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Ukraine’s counter-offensive slower than expected, but too soon to judge -Pentagon

Ukraine's counter-offensive slower than expected, but too soon to judge -Pentagon © Reuters. FILE PHOTO: A Ukrainian serviceman smokes atop of a tank, after firing towards Russian troops at a position near a front line, amid Russia’s attack on Ukraine, in Kharkiv region, Ukraine July 6, 2023. REUTERS/Vyacheslav Madiyevskyy/File Photo

By Phil Stewart and Idrees Ali

WASHINGTON (Reuters) – Ukraine’s counter-offensive against Russian forces is going more slowly than some expected but it remains too early to draw conclusions about Kyiv’s prospects for battlefield gains, a senior Pentagon official said on Friday.

The United States and other allies have spent months building Ukraine a so-called “mountain of steel” of weaponry and training Ukrainian forces in combined arms techniques to help Kyiv pierce formidable Russian defenses during its counter-offensive.

But Russia also spent months digging into defensive positions, surrounding them with landmines and building heavily armed fortifications that have made Ukrainian advances in the east and south slow and bloody.

Colin Kahl, the Pentagon’s top policy advisor, told reporters Russia was more successful digging in “than perhaps was fully appreciated.”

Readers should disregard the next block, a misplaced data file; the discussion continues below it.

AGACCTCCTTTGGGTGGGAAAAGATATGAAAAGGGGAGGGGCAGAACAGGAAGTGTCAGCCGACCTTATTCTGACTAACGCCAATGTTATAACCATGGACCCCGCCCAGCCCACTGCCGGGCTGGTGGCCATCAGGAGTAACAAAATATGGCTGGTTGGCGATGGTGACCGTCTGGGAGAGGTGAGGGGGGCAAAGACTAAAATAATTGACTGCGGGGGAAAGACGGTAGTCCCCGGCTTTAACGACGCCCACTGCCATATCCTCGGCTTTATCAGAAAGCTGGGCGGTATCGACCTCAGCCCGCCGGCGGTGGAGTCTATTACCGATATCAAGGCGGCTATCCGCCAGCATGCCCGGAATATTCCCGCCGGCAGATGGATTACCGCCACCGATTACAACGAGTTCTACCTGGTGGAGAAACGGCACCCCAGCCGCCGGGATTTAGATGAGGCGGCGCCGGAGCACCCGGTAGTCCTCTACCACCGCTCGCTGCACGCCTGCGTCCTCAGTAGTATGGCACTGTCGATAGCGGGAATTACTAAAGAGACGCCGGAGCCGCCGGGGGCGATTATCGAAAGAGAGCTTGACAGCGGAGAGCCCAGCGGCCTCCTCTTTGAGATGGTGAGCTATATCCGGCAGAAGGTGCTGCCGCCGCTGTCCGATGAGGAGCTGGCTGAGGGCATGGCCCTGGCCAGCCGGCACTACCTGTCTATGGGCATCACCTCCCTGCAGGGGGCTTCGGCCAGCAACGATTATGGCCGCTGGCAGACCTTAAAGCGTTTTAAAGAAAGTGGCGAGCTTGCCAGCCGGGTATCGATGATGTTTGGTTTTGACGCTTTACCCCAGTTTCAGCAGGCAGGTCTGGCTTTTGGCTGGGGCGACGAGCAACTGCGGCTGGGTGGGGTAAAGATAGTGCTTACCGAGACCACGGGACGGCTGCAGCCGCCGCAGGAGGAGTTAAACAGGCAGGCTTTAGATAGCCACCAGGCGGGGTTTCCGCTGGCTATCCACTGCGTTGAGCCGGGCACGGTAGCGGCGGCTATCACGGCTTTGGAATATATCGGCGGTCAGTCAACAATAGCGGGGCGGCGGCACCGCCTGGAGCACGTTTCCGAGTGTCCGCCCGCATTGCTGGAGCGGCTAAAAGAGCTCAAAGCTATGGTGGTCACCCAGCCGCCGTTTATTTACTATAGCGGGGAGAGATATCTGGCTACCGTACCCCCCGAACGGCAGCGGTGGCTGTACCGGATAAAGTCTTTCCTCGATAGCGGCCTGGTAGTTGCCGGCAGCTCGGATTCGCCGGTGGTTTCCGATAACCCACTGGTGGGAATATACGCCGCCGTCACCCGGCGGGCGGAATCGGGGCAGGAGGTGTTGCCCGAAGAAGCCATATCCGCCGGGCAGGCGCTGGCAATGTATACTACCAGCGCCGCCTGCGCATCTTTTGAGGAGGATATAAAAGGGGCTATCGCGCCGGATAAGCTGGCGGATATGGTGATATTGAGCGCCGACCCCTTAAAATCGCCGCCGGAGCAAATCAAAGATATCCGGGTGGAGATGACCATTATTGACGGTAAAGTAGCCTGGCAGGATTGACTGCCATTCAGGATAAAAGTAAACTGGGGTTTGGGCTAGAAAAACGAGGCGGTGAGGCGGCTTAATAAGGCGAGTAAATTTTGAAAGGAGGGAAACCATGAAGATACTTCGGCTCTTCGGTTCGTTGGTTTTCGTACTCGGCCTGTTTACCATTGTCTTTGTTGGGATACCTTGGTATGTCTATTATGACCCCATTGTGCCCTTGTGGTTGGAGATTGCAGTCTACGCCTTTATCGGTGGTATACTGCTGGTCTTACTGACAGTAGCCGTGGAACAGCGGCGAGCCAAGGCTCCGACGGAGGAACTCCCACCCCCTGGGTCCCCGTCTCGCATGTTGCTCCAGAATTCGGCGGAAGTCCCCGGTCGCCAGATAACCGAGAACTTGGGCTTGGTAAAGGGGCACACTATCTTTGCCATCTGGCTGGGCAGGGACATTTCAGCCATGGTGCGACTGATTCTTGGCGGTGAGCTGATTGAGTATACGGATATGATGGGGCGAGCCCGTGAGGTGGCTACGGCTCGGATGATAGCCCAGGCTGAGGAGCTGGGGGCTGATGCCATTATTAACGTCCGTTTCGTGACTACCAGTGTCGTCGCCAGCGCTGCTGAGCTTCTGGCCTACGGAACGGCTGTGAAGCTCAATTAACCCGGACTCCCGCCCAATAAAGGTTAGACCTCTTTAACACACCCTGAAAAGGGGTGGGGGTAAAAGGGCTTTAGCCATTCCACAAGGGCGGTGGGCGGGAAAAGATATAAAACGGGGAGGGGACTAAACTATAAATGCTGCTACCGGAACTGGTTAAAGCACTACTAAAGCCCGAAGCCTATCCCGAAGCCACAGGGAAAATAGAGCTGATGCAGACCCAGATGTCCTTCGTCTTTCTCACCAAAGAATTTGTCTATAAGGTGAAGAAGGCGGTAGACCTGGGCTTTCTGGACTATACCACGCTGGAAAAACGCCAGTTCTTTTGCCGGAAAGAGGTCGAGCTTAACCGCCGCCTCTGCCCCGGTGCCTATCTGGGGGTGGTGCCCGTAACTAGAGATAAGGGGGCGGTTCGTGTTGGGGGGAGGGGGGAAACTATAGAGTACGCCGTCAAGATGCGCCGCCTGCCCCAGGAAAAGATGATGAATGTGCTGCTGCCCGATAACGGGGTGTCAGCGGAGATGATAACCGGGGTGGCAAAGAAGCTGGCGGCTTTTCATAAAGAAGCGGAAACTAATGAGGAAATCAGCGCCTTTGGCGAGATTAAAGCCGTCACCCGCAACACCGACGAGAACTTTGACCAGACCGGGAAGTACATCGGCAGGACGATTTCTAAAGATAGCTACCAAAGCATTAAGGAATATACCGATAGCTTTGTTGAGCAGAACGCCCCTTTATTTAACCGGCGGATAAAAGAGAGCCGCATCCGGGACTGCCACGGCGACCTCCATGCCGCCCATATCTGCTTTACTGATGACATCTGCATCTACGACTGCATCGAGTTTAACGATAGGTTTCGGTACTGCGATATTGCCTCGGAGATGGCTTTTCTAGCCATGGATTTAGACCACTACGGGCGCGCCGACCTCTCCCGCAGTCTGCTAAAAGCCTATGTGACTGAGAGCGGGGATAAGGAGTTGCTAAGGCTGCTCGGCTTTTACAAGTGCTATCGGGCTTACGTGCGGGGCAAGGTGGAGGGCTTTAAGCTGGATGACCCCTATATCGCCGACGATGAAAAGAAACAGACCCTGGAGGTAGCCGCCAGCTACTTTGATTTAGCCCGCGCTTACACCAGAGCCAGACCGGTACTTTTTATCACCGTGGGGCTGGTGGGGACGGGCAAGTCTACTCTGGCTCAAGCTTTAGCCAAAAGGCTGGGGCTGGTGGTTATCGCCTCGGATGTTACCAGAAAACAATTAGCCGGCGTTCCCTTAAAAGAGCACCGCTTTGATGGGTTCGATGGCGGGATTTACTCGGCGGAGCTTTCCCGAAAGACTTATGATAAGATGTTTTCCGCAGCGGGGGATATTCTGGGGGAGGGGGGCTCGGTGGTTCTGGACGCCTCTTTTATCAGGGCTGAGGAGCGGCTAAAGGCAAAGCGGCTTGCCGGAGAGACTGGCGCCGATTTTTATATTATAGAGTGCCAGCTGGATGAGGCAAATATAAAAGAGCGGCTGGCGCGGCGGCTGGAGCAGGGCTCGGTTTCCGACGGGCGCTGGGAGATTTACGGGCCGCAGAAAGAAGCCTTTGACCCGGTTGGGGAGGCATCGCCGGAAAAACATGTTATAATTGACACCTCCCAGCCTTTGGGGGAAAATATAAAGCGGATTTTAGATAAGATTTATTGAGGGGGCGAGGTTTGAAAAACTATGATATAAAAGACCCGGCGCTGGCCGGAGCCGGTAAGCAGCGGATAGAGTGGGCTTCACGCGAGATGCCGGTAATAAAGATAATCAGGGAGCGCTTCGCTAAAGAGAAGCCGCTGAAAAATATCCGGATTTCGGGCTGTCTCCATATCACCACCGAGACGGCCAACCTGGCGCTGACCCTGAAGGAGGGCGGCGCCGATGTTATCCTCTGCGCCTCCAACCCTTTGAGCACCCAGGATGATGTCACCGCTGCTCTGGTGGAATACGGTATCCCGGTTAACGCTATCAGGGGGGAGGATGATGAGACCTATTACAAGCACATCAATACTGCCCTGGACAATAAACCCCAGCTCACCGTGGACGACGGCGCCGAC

He expressed confidence Kyiv was doing its best in a difficult fight.

“It’s too early to judge how the counter offensive is going one way or the other because we’re at the beginning of the middle,” Kahl said at the Pentagon.

“They are still probing Russian lines (and) Russian areas for weak spots. And the real test will be when they identify those, how rapidly they’re able to exploit those weak spots.”Kahl’s remarks came as he announced the provision of cluster munitions that the Pentagon hopes will help ensure Ukraine has enough firepower.

“We want to make sure that the Ukrainians have sufficient artillery to keep them in the fight in the context of the current counter-offensive, and because things are going a little slower than some had hoped,” he said.

Some U.S. officials, speaking on condition of anonymity, have expressed optimism that Kyiv has all the weaponry it needs, including mine-clearing line charges and mine-ploughs.

Ukraine also may have a unique opportunity following last month’s armed mutiny by Russian mercenary leader Yevgeny Prigozhin, which U.S. officials say exposed the corrosive effects of President Vladimir Putin’s war in Ukraine.

On Thursday, Belarusian President Alexander Lukashenko said Prigozhin was still in Russia with thousands of Wagner group fighters.

Kahl on Friday declined to speculate about Prigozhin.

“Prigozhin: Where he is, what he’s up to, I have no idea,” he said. “It’s clear that the Russian state is trying to systematically dismantle his empire and put piece parts in different places. What the ultimate end game Putin has for Prigozhin and the remnants of Wagner I think is still to be determined.”

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